GSoC: OpenGL in Marble, take 2

It was almost becoming a running gag on the #marble channel where I promised to write a blog post. After all, I was lucky enough to get accepted for GSoC 2012 to work on my favourite pet project: Marble, our favourite virtual globe! So here we go…

After having done an experiment to investigate usage of OpenGL in Marble, I always wanted to bring it to the masses. However, the code was unmaintainable since I wanted to gain some experience before implementing it in a sustainable fashion. For simplicity, I also just focused on a subset of things for porting to OpenGL. Thanks to Google and KDE, I’m now allowed to put concentrated effort into all these issues during my GSoC.

Before going into the details, I’m presenting the current state first:

Comparison of Marble in classic and in OpenGL mode

Marble in classic mode (left) and in OpenGL mode (right).

There are obviously some rough edges, but I’m very satisfied with what I achieved so far. I espacially like the quality and the performance of rendering and I’m also happy that the code compiles both on Linux and on Windows (using MSVC). As suggested in the comments of my previous blog post, I’m also avoiding some old-fashioned OpenGL API. That way, the code doesn’t only become cleaner, but it’ll also allow for 3D surfaces in the future.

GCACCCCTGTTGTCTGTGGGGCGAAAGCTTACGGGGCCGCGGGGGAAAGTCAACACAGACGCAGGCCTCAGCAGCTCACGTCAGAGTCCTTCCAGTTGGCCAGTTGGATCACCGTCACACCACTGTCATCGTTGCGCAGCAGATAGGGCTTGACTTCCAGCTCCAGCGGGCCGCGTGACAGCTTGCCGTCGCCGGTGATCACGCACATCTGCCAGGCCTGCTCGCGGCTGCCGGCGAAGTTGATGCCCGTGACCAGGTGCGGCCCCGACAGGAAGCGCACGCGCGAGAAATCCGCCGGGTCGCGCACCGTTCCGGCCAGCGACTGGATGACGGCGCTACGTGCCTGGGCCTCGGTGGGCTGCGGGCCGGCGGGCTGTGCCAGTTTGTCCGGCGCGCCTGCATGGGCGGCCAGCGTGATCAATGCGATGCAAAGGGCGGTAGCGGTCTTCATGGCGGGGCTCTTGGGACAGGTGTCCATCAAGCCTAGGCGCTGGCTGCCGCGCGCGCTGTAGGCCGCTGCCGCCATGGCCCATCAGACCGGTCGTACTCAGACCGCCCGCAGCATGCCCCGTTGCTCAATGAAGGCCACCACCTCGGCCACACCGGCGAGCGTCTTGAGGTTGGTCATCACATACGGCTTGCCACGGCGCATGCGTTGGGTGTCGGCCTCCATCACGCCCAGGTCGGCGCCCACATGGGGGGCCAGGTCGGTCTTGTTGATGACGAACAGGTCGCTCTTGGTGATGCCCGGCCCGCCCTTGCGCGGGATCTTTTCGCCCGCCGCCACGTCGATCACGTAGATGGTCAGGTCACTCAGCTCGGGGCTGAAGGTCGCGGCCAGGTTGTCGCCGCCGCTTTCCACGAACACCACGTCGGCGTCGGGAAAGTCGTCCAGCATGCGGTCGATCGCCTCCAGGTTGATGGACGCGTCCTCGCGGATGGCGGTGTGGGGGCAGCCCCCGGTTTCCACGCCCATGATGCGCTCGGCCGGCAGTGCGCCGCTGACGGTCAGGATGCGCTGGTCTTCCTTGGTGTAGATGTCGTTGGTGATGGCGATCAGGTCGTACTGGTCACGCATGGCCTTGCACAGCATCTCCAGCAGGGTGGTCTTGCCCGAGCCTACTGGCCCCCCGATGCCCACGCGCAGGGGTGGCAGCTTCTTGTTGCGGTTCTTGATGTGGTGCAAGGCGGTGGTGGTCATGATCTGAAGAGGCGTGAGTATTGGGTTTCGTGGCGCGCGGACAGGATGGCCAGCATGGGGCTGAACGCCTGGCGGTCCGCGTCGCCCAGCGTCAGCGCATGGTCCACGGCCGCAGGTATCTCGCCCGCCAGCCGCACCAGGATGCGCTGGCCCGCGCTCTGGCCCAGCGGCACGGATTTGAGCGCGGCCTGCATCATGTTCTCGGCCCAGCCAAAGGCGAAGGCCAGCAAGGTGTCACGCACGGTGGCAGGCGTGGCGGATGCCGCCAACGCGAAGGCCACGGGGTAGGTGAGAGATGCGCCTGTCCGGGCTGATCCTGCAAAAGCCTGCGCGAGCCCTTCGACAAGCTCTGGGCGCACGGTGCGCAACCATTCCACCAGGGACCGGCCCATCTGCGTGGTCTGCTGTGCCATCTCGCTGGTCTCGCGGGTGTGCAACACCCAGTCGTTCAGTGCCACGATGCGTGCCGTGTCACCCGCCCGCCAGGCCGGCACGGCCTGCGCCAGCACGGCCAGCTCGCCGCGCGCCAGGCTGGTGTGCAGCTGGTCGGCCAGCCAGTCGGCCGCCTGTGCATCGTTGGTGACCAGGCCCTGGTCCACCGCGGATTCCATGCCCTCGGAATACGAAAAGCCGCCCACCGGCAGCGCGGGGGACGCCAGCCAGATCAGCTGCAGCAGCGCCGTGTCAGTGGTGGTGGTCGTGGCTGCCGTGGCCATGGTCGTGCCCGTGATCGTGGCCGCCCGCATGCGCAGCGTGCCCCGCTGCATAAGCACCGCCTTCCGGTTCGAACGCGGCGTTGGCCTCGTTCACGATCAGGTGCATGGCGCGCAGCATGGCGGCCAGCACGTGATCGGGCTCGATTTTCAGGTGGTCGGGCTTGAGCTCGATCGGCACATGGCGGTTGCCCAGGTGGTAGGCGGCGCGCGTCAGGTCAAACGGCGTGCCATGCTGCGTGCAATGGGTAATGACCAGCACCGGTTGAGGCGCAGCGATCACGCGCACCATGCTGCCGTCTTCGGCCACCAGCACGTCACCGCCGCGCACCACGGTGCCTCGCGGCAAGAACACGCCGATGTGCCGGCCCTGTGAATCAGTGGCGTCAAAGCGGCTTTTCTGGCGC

The golden goal of my project is to get basic support for OpenGL into a releasable state. Besides seeking to port all existing features to OpenGL, this also includes to enable users to switch between OpenGL and “classic” rendering as they wish. Finally, all changes should be minimal such that they can be integrated as soon as possible (which is a challenge in itself). After all, I don’t want to see my work bitrotting just because the patches were too complex to integrate.

Marble allows loading of 3rd-party plugins. In order to keep the entry barrier low, plugin writers shouldn’t be forced to learn OpenGL. This is an area where I already see some work that can be done, but it still needs investigation.

When the above details are worked out, more improvements can be done “under the hood”. In particular, I’d like to get rid of any code paths where the hard disk is accessed during rendering, since that impacts the perceived performance quite strongly. I have a few ideas for that, but that is a topic for another blog post.

To conclude, I want to thank Google and KDE for making this possible. This work is much needed!

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